Thanks to the first and second essentials, we have by now established the reasons for doing the project. Next we need to consider the people affected by the project: the stakeholders.
Stakeholders are anyone impacted by a project, positively or negatively. That is a deliberately broad definition, as it encourages the project manager to think about executives, governance gatekeepers, team members, line managers, operations staff, customer services staff, and even… gasp!… customers.
Often when we loosely talk about stakeholders, it is actually the senior stakeholders that are meant. These are the executives directly involved in the project; typically members of the steering board.
There is a fundamental reason why stakeholders are important. It is that project success depends entirely on satisfying stakeholders. Stakeholders – and stakeholders alone – determine whether or not a project is successful. You may have thought that project management is all about delivering to time, cost and quality… but that is an illusion. The TCQ triangle is simply a proxy for stakeholder satisfaction; nothing more.
A project can meet its targets and yet it will be unsuccessful if the stakeholders are not satisfied. Conversely, a project can miss its targets, and still be successful if the stakeholders say it is successful. Accepting and working with this apparent paradox is the most important step in moving from being a project administrator to a true project manager.
Stakeholder management is one of the “soft” skills, which is short-hand for the people-oriented topics where ambiguity and uncertainty are part of the puzzle. This is in contrast to “hard” skills, such as being able to build a project plan in MS Project, that are deterministic and defined.
Junior project managers might typically devote 80% of their time on hard skills, and 20% on soft skills. For the most senior executive-level project managers, this is reversed: most of what they do on a day-to-day basis comes down to soft skills, and most of this is stakeholder management. Is it cause or effect? Is it that the top projects demand more in the way of soft skills, or is it that the project managers who concentrate on soft skills rise to the top of the profession? I think it is a combination of the two: the bigger the project, and the bigger the project manager, the more important it is to master stakeholder management.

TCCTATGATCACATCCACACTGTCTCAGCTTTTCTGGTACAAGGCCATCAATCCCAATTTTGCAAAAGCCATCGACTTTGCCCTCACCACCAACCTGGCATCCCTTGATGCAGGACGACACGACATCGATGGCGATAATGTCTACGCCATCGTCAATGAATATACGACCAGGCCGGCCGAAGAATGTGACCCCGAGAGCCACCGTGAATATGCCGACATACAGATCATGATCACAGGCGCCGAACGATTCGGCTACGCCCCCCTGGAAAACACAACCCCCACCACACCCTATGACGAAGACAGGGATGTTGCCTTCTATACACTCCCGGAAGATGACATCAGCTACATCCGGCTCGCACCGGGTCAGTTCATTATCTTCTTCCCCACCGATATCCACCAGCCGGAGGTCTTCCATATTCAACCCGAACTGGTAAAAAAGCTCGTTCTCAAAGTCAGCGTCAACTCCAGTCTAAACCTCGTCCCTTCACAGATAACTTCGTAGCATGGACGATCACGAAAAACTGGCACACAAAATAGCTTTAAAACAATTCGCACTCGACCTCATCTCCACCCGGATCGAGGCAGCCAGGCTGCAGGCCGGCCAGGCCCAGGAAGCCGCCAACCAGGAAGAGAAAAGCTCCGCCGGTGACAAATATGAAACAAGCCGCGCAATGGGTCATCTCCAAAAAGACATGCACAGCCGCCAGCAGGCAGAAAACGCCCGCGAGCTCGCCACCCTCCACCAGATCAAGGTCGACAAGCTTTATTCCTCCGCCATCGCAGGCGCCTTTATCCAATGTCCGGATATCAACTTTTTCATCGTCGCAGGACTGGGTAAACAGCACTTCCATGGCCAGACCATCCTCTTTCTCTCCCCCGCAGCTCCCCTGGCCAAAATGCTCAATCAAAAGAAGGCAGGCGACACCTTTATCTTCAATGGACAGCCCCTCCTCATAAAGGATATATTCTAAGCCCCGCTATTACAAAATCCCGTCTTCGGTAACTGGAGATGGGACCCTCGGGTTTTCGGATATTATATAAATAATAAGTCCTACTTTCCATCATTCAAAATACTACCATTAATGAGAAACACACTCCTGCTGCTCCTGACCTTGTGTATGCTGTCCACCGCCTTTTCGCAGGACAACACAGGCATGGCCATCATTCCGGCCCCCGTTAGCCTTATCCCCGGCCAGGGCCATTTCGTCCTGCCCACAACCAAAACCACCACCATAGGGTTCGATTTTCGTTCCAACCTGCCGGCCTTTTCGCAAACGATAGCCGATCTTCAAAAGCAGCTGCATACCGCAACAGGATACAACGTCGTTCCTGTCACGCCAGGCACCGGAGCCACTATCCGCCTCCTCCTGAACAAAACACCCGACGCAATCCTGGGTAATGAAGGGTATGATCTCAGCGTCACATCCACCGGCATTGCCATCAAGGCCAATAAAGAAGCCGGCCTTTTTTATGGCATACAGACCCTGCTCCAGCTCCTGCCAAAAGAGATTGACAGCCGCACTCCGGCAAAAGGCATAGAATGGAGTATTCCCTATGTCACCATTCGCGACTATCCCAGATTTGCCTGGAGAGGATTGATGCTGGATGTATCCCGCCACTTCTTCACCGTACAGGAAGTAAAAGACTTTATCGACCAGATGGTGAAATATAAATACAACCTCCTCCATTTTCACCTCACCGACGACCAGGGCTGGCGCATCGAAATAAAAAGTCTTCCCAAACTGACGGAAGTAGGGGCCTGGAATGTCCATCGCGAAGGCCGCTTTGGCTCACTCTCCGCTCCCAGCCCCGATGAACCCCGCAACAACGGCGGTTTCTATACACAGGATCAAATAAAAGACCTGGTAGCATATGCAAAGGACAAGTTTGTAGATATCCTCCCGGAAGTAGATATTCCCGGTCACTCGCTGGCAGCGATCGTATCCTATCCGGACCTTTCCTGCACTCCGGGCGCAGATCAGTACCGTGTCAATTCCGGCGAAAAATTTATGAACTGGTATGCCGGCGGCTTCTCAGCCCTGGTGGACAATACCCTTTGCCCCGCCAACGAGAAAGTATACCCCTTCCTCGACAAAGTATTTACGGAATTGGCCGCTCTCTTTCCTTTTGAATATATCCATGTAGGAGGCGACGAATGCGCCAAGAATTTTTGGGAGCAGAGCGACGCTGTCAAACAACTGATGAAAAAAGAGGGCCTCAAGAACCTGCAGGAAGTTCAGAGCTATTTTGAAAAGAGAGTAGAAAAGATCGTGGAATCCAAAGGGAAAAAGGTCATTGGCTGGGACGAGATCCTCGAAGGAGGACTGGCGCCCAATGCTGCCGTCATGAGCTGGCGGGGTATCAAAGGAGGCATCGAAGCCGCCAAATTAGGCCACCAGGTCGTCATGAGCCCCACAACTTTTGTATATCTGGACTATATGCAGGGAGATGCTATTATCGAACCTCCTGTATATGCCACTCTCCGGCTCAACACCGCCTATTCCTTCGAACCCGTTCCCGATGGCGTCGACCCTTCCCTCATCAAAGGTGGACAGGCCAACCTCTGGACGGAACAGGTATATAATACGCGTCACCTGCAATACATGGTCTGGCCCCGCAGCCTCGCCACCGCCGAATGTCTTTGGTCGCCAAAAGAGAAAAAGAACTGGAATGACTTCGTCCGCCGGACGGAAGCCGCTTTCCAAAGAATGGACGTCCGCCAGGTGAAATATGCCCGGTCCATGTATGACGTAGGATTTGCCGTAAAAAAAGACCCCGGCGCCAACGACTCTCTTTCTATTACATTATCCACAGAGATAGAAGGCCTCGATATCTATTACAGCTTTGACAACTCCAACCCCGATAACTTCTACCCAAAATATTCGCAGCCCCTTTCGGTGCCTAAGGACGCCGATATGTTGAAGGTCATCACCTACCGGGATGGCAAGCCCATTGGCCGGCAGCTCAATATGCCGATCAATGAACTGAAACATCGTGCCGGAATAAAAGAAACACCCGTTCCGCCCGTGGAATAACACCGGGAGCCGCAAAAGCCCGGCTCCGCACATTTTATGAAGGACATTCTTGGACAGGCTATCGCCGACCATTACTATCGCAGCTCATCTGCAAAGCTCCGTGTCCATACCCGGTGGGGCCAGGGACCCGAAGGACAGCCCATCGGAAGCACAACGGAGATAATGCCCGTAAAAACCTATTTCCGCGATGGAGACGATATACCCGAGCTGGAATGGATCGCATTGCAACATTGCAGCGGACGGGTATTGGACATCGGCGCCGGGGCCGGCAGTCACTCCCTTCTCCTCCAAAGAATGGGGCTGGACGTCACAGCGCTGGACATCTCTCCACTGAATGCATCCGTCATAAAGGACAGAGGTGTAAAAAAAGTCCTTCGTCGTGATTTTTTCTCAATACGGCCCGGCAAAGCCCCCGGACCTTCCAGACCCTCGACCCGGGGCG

There are many approaches to stakeholder management, but the one that I favour comprises three simple steps:
- Identify the stakeholders. List them, by name if possible, or at least by function.
- Categorise the stakeholders, using three tests: (1) How much power or influence do they have? (2) Are they supporters or detractors of the project? (3) Are they fully engaged, or disinterested?
- Manage the stakeholders accordingly.
Each possible outcome of the categorisation will lead to a different tactic. For example, someone that has high power and supports the project but is not engaged, needs to be brought in from the cold, as they will surely be an ally. Someone who is against the project but who lacks power needs to be converted to a supporter, or if not possible then they should be put in their place so as not to cause damage.
The Third Essential also covers communications for the good reason that stakeholders are the recipients of project communications. The task of the project manager is to plan the project communications in terms of who, what, how and when.
For example, a project status report may be issued formally to senior stakeholders on a weekly basis. At a minimum it is likely to contain information on project progress, planned next steps, and current risks and issues. Team communications are more likely to be verbal – perhaps in the form of a daily stand-up meeting. Informal communications can also be planned: how about a breakfast get-together with selected team members and senior stakeholders?
Stakeholder management and communications are both huge topics, and I have only scratched the surface here. Remember that the best project managers make time for stakeholder management. If this comes naturally to you, then great. But if not, then take time to practice the techniques.